Push for the Best Legalization

0
54

On
Tuesday,
Andrew
Cuomo,
the
governor
of
New
York,
said
his
state
should
legalize
cannabis.
In
his
State
of
the
State
address,
Cuomo promised his
state
would
legalize
cannabis
for
adults
21
and
over.

Cuomo
tried
this
last
year
and
it
didn’t
work
out,
but not because
marijuana
legalization
is
a
bad
idea.
Broadly
speaking,
it’s
a
good
idea,
and
you
should
support
it.
According
to
most
every
poll,
you
probably
do.

If
you
don’t,
you
are
either
a
cop,
or
a
creep.
Maybe,
both!
If
you
are
neither,
or
if
that’s
what
you
claim,
now’s
a
fine
time
to
check
yourself,
and
figure
out
how
you’ve
become
a
fellow
traveler
with
the
kind
of
people
who go
on
Tucker
Carlson
to
tie
cannabis
to
mass
shootings
 —
because
that’s
exactly
what
you’ve
managed
to
do.

One
undeniable
unexpected
consequence
of
marijuana
legalization
is
that
it’s
created
a
bunch
of
enemies
of
marijuana
legalization
among
people
who
smoke
weed.
In
California,
home
to
America’s
oldest
established
cannabis
economy

for
purposes
of
this
argument,
let’s
call
a
structured,
recognizable,
and
at
times
legal
supply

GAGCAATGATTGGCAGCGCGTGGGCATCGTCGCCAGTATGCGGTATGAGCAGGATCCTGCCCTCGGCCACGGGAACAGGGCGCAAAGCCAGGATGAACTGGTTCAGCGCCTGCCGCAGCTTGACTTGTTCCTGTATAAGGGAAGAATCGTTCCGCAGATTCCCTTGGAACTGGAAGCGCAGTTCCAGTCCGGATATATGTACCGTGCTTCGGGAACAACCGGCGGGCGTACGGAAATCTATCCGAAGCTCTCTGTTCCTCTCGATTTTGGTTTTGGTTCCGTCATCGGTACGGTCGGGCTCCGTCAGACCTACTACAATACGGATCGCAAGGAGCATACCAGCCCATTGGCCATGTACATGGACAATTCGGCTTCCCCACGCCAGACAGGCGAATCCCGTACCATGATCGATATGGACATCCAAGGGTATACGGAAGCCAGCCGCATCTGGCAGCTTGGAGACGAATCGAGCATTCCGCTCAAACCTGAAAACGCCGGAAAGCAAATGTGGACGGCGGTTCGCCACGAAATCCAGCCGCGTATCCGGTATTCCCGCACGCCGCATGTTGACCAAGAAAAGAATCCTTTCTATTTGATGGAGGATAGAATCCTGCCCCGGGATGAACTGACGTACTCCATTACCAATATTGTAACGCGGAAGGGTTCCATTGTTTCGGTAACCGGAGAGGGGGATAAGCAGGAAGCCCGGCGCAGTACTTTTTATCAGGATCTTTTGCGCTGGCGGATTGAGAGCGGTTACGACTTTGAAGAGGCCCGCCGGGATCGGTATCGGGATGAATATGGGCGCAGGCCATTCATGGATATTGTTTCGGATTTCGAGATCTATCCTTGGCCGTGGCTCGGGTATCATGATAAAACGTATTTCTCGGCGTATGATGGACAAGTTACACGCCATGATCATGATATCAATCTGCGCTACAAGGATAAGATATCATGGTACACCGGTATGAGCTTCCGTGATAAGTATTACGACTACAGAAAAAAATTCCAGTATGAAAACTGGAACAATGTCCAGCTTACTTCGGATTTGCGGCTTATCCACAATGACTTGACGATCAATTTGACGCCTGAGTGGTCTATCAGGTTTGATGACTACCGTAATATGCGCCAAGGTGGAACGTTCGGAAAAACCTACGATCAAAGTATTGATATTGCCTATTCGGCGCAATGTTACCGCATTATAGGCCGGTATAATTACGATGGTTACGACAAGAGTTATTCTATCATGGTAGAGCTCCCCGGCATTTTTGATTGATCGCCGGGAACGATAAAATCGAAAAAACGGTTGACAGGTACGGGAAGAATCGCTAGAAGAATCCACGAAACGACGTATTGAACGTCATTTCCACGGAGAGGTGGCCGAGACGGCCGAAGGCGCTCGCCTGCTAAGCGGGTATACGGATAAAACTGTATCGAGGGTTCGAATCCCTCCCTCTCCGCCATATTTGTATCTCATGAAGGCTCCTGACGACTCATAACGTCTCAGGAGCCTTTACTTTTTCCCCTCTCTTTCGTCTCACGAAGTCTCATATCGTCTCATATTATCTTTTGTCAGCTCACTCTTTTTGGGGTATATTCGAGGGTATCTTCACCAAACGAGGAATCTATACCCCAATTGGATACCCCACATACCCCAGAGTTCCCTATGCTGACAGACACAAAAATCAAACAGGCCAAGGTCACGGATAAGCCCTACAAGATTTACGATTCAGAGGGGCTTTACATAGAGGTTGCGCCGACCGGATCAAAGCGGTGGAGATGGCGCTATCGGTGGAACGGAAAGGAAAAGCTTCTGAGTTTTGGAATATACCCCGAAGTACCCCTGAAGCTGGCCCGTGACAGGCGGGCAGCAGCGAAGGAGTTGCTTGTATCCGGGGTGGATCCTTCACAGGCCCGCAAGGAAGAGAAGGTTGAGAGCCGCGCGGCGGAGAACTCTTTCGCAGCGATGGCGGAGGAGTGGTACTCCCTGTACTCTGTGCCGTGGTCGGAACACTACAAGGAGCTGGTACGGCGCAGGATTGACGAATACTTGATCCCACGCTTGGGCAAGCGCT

chain
and
marketplace
an
“established”
one

legalization
has
become
a
loaded
word.
In
2020,
it
is
very
easy,
online
or
off,
to
find
weedheads
who
curse
legalization,
even
as
they
fire
up
joints
along
Lake
Merritt
in
full
view
of
bored
Oakland
police.

For
these
souls,
the
most
cursed
number
in
the
universe
of
digits
is
64,
for
the
Adult
Use
of
Marijuana
Act,
Prop.
64,
the
devil’s
bargain
that,
in
their
analysis,
took
a
perfectly
good
thing

medical
cannabis,
“Prop.
215,”
the
world
of
shady
doctors
offices,
affordable
but
questionable
pot,
and
enemies
on
all
sides,
on
all
levels
of
government,
happy
to
take
it
all
down
at
a
moment’s
notice

and
messed
it
all
up,
transforming
pure
and
righteous
cannabis
culture
into
something
corporatized
and
capitalized,
all
bad
and
awful.

This
is
a
result
of
conflating
chronology
with
cause.
It
is
true
that
in
California,
after
voters
approved
Prop.
64
in
Nov.
2016,
the
price
of
cannabis
skyrocketed,
opportunity
to
enter
the